The website also includes details about the temporary flood reconstruction levy. This modest one-year levy will see 60 per cent of taxpayers contribute less than $1 a week. Higher up the income scale the amounts are still modest, with someone earning $80,000 paying only $2.88 a week – less than the cost of a cup of coffee. Understandably, many Australians will want to find out for themselves how much they will be paying, and the website includes an easy-to-use calculator to help people do just that. From my talks with people on the ground, I know a lot of people are overestimating how much they're being asked to contribute – with many people surprised to learn they won't need to pay anything at all.

US Budget

While we can be confident about our own recovery, we can't forget the world economy has had a steep climb out of global recession and still has a lot of ground to make up. Last week we saw the Obama Administration take some important steps towards restoring fiscal sustainability in the US, with the release of its 2012 Budget. As part of the Budget, the US Government proposes to reduce the US federal deficit by US$1.1 trillion over the next decade, with two-thirds of this coming from spending reductions and one-third from increased revenue.

Despite these ambitious measures, there is still a long way to go to address the long-term fiscal challenges in the US. Back home, we can take comfort in the fact that Australia's public finances are in a much stronger position. Unlike the US – which aims to reduce its budget deficit to 3 per cent of GDP by 2015 – we are on track to return the budget to surplus well before then in 2012-13. This represents the biggest positive turnaround in the budget position since the 1960s and would just not be possible if it wasn't for our strict fiscal rules, which we put in place when we moved to support the economy during the worst of the global financial crisis. That strategy involves some pretty tough discipline. It means finding savings to meet increases in spending and restraining overall growth in spending to 2 per cent in real terms. To put that into perspective, real spending growth has averaged about twice that amount over the past couple of decades. It's this spending discipline that will help ensure our budget position remains amongst the strongest in the developed world, and that's particularly important as we grapple with the challenges of mining boom mark II.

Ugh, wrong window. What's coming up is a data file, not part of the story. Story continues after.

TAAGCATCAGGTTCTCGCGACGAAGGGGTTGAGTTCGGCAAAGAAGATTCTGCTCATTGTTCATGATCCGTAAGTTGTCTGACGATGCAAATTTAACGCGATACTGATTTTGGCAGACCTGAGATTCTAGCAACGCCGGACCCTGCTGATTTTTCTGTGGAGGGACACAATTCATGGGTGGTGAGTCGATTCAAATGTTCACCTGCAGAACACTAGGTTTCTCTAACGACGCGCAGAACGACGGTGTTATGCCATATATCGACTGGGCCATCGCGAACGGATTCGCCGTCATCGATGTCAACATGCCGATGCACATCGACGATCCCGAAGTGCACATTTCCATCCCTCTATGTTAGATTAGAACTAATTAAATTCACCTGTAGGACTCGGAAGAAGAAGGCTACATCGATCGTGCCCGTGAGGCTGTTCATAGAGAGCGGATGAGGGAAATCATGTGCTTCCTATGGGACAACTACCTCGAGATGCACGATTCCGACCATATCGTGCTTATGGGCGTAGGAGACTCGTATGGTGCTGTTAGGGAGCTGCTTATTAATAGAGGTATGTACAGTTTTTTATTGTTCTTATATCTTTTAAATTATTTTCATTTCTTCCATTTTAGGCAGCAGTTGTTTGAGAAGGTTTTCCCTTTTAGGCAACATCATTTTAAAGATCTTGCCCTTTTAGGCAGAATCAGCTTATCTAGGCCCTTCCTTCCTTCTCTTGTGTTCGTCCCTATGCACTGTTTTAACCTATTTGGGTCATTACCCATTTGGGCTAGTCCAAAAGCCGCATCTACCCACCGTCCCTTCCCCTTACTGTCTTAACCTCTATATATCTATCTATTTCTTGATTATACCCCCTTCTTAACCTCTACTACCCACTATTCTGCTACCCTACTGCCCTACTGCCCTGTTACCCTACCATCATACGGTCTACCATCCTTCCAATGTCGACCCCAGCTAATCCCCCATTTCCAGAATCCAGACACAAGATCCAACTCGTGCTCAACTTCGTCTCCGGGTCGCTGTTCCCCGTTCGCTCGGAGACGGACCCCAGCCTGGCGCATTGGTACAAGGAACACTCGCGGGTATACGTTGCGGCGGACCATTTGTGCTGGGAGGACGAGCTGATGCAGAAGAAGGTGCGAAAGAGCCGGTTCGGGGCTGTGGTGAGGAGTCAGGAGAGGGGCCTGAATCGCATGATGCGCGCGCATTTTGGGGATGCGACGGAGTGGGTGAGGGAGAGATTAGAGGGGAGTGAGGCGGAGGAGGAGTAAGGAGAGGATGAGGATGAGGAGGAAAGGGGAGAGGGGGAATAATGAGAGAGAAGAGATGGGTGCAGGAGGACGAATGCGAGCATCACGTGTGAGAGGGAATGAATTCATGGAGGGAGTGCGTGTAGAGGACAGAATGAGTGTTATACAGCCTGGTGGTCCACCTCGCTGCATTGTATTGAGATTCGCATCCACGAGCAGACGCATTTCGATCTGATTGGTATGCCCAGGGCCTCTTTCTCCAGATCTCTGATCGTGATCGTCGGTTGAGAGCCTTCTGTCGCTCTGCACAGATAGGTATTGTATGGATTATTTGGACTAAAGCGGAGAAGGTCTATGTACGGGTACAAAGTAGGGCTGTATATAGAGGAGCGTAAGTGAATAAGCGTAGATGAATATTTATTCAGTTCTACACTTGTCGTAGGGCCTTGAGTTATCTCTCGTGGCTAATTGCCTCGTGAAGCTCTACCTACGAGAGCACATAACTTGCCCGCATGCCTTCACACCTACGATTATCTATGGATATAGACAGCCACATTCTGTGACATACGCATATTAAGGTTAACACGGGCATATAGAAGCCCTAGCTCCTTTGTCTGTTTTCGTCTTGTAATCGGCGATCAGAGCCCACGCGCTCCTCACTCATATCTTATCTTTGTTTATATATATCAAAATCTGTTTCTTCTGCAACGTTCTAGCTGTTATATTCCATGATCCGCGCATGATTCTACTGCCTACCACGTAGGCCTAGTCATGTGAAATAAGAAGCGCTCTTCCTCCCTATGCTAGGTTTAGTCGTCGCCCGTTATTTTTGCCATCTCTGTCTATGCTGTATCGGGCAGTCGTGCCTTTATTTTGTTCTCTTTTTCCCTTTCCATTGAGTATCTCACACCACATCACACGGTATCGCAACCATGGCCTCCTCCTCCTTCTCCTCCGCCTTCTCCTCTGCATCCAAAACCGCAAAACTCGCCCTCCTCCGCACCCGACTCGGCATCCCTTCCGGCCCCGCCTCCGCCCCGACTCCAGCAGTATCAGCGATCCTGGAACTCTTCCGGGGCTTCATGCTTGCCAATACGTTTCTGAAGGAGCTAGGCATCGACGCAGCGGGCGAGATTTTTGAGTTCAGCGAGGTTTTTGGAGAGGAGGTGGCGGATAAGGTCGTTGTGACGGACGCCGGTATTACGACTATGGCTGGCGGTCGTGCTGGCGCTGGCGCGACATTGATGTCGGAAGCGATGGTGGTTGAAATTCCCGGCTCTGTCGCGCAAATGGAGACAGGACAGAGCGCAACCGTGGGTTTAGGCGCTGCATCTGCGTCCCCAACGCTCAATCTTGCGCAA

G20 Finance Ministers' Meeting

The first Finance Ministers' meeting under the French Presidency of the G20 wrapped up in the early hours of this morning. Meetings like these are critical for taking the global economy's temperature, particularly in light of uncertainty around the recovery and concerns about sovereign debt in Europe. I had a lot of good discussions with my G20 colleagues, including one-on-one meetings with World Bank President Robert Zoellick, International Monetary Fund Managing Director Dominique Strauss-Kahn, our host, the French Finance Minister Christine Lagarde, and US Treasury Secretary Tim Geithner.

The primary focus of G20 Finance Ministers was how to deliver on the G20 aim of ensuring strong, sustainable and balanced global growth. We agreed on a number of indicators to help identify global imbalances, to guide us in our work as we implement our Framework for Strong, Sustainable and Balanced Growth and monitor the commitments already made. G20 Finance Ministers also committed to implementing and building on the substantial financial sector reforms agreed in Seoul last year.

Coming Up

This week I'll speak in the House of Representatives on the legislation to implement the temporary flood reconstruction levy. It's been inspiring to see the way that communities, businesses and governments have come together in the aftermath of recent natural disasters. The unprecedented scale of the devastation has meant that there is no one answer: we've needed volunteers to roll up their sleeves to help in the immediate aftermath; individuals and businesses to donate money and goods and services to help those people affected; and investment to repair and replace public infrastructure by all levels of government including a roughly 75 per cent contribution by the Commonwealth Government. It will take every sector of the community, in every corner of the country, doing their bit to get through these tough times, and that's what Australians have been doing – and that's what we'll keep doing – until these communities get back on their feet and are stronger and more prosperous than ever.

Wayne Swan
Deputy Prime Minister and Treasurer of Australia
Sunday 20 February 2011